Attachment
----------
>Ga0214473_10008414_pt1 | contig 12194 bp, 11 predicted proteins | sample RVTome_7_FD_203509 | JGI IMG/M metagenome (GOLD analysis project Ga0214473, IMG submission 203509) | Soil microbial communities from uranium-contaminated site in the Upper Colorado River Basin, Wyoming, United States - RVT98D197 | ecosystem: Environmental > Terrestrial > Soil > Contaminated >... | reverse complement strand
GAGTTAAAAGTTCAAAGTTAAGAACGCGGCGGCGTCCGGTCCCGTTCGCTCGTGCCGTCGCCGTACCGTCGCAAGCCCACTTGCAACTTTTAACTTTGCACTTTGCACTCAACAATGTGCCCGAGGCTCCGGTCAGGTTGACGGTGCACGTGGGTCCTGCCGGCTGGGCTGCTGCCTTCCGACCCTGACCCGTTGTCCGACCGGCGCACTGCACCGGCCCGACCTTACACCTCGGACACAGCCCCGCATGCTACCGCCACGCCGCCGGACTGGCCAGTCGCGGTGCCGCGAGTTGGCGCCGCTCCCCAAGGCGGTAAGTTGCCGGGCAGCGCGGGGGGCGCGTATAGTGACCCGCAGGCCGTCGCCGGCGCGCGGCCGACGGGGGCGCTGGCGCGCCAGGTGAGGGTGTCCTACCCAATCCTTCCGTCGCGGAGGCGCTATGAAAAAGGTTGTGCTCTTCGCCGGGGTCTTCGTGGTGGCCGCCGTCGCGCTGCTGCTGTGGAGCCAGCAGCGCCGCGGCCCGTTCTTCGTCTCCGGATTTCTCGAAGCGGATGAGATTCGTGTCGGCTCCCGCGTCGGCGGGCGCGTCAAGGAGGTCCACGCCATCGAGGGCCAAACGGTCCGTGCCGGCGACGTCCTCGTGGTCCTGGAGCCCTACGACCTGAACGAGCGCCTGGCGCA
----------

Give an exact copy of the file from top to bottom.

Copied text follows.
>Ga0214473_10008414_pt1 | contig 12194 bp, 11 predicted proteins | sample RVTome_7_FD_203509 | JGI IMG/M metagenome (GOLD analysis project Ga0214473, IMG submission 203509) | Soil microbial communities from uranium-contaminated site in the Upper Colorado River Basin, Wyoming, United States - RVT98D197 | ecosystem: Environmental > Terrestrial > Soil > Contaminated >... | reverse complement strand
GAGTTAAAAGTTCAAAGTTAAGAACGCGGCGGCGTCCGGTCCCGTTCGCTCGTGCCGTCGCCGTACCGTCGCAAGCCCACTTGCAACTTTTAACTTTGCACTTTGCACTCAACAATGTGCCCGAGGCTCCGGTCAGGTTGACGGTGCACGTGGGTCCTGCCGGCTGGGCTGCTGCCTTCCGACCCTGACCCGTTGTCCGACCGGCGCACTGCACCGGCCCGACCTTACACCTCGGACACAGCCCCGCATGCTACCGCCACGCCGCCGGACTGGCCAGTCGCGGTGCCGCGAGTTGGCGCCGCTCCCCAAGGCGGTAAGTTGCCGGGCAGCGCGGGGGGCGCGTATAGTGACCCGCAGGCCGTCGCCGGCGCGCGGCCGACGGGGGCGCTGGCGCGCCAGGTGAGGGTGTCCTACCCAATCCTTCCGTCGCGGAGGCGCTATGAAAAAGGTTGTGCTCTTCGCCGGGGTCTTCGTGGTGGCCGCCGTCGCGCTGCTGCTGTGGAGCCAGCAGCGCCGCGGCCCGTTCTTCGTCTCCGGATTTCTCGAAGCGGATGAGATTCGTGTCGGCTCCCGCGTCGGCGGGCGCGTCAAGGAGGTCCACGCCATCGAGGGCCAAACGGTCCGTGCCGGCGACGTCCTCGTGGTCCTGGAGCCCTACGACCTGAACGAGCGCCTGGCGCA